Santa Catalina School theatre students took their video production skills to the next level with Clue, presented virtually on March 19.
The undertaking involved a 30-foot green screen floor, professional cinematography, meticulous editing, animation, and the marriage of in-person and virtual performances.
Seniors in the Rehearsal and Performance class chose Clue as their year-end play, originally intending for it to be performed live while meeting physical distancing requirements. When it was clear the play would be virtual, the show was expanded to include students outside of the class, and came to double as Santa Catalina Theatre Arts' spring production.
Based on the iconic 1985 Paramount movie, inspired by the classic Hasbro board game, Clue is a hilarious farce-meets-murder mystery. The tale begins at a remote mansion, where six mysterious guests—Miss Scarlet (Samantha Scattini '21), Professor Plum (Sophia Scott '21), Mrs. White (Bella Borgomini '21), Mr. Green (Meg Woolf '21), Mrs. Peacock (Auggie Davis '21), and Colonel Mustard (Maddie Mizgorski '21)—assemble with Wadsworth the butler (MK Barlow '21) for an unusual dinner party where their host winds up dead and they all become suspects.
The final product reflected the creativity, hard work, and dedication of everyone involved in making it. Though Zoom was used to great effect in the second half, the most impressive aspects of the show occurred in the first four scenes, which more closely resembled a movie. With a stable cohort of on-campus students, several characters could be recorded individually in person against the green screen, which added great visual depth. As the student editors, Bella and Cheryl Mendoza '21 (who also played Yvette the maid) cleverly spliced together each character—whether the actresses recorded in person or virtually—so that they moved among one another as if they were all together. Throughout the process, the students also had the opportunity to learn from professional cinematographer and editor Barry Stone. "These girls learned in four months what people go to film school for years to study," said Theatre Arts Department Chair Lara Wheeler Devlin '02.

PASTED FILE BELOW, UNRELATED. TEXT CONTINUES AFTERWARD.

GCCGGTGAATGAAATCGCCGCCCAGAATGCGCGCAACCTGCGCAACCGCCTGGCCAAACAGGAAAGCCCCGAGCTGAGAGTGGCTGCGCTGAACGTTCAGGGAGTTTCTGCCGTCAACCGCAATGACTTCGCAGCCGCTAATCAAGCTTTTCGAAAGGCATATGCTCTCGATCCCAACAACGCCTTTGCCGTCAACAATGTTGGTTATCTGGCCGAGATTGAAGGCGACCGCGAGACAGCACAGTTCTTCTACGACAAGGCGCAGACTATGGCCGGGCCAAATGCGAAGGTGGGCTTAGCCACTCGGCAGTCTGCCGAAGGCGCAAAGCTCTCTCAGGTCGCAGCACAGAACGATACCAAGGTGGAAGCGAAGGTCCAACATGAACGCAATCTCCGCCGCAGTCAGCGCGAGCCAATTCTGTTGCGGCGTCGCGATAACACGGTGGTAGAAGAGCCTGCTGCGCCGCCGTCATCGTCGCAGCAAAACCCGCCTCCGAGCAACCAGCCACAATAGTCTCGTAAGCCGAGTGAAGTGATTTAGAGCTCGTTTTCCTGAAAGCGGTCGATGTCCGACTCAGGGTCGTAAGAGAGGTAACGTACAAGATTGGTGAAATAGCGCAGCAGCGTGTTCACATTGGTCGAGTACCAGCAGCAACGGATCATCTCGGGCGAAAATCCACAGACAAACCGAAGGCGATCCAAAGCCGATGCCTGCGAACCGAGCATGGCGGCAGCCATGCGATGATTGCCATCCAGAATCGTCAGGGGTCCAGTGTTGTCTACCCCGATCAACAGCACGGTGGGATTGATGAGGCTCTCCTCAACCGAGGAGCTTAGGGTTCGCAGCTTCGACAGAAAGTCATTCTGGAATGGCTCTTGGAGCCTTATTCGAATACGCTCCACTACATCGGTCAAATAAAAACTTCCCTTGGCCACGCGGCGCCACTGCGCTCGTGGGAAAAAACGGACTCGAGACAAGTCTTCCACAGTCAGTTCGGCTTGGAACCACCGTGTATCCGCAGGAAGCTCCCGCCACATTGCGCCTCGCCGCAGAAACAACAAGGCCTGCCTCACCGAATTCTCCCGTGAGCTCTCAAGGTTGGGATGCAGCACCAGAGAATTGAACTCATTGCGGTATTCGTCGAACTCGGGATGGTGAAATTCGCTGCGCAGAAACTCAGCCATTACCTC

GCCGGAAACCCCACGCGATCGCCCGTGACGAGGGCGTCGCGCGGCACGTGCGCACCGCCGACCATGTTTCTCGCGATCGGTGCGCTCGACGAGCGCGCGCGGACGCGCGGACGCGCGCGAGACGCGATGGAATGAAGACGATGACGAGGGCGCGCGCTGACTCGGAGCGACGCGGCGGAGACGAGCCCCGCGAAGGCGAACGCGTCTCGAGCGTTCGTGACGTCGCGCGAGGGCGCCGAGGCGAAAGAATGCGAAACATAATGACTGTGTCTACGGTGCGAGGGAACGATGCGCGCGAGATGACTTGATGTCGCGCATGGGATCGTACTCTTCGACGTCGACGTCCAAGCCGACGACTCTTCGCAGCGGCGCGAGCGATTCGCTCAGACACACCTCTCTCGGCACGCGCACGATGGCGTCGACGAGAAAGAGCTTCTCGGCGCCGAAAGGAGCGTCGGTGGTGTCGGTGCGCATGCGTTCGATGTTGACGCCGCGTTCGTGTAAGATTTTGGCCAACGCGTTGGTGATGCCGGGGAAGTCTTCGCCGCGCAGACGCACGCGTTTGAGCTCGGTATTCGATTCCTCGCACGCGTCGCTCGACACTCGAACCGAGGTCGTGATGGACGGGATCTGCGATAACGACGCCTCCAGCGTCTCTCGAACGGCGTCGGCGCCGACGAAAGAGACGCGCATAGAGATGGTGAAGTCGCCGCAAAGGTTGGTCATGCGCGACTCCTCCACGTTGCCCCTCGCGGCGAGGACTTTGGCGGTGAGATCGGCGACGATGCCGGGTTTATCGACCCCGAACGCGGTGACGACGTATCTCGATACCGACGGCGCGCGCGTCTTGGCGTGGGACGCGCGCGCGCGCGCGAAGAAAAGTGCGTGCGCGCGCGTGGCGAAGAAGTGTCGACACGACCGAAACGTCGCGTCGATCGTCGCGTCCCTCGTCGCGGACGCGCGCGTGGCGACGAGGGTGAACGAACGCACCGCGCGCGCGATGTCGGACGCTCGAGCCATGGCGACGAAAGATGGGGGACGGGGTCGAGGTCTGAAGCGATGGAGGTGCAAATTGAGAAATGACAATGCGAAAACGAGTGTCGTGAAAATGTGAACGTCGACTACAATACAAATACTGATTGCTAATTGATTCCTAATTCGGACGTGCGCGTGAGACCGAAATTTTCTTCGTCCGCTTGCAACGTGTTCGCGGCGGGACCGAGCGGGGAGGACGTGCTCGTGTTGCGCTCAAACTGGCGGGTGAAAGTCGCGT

Other flourishes set Clue apart from the year's previous virtual show, such as the use of props and costumes. Among other special effects, tech members cut out each character and animated their movements across a Clue game board to mark the transition between rooms in the mansion.
Here's what co-director Samantha Scattini said about her experience:
"Even though this was not what any of us had originally envisioned for our Rehearsal and Performance class, working on Clue was not only so much fun but overall an amazing opportunity. Thanks to the amazing guidance of Mrs. Devlin, Mr. Barry Stone, [Technical Director] Ana Maximoff, and others, I learned skills from creative collaboration, scheduling, production management, navigating the casting process, how to make scene breakdowns, and so much more.
"On day one, our class decided to really focus on the 'spoofiness' of the show, which I think the Zooms and green screen allowed us to capitalize on. It was definitely a challenge to film individually and without a set, but Cheryl and Bella did a fantastic job of making our vision come to life. It is amazing to see the difference between live theatre and film, as it provided us more creative freedom with everything from Colonel Mustard's and the Chef's (Jenna Tarallo '22) impeccable reaction shots to tech's amazing animation work and special effects.
"The most rewarding part of the entire process was being able to watch Clue with my castmates and other seniors together (socially distanced, of course) on campus with an outdoor viewing party! As we sat with anticipation for the seniors' final high school production to begin, I was overwhelmed with emotion: excited to see our months of dedication come to fruition, proud to have taken on a new challenge as both an actress and co-director, and heartbroken knowing that this symbolized the beginning of the end. But most of all, I felt a sense of gratitude and contentment wash over me as I looked around to see something I used to take for granted—a supportive community of smiling faces experiencing the joy of theater together, the way it is meant to be shared."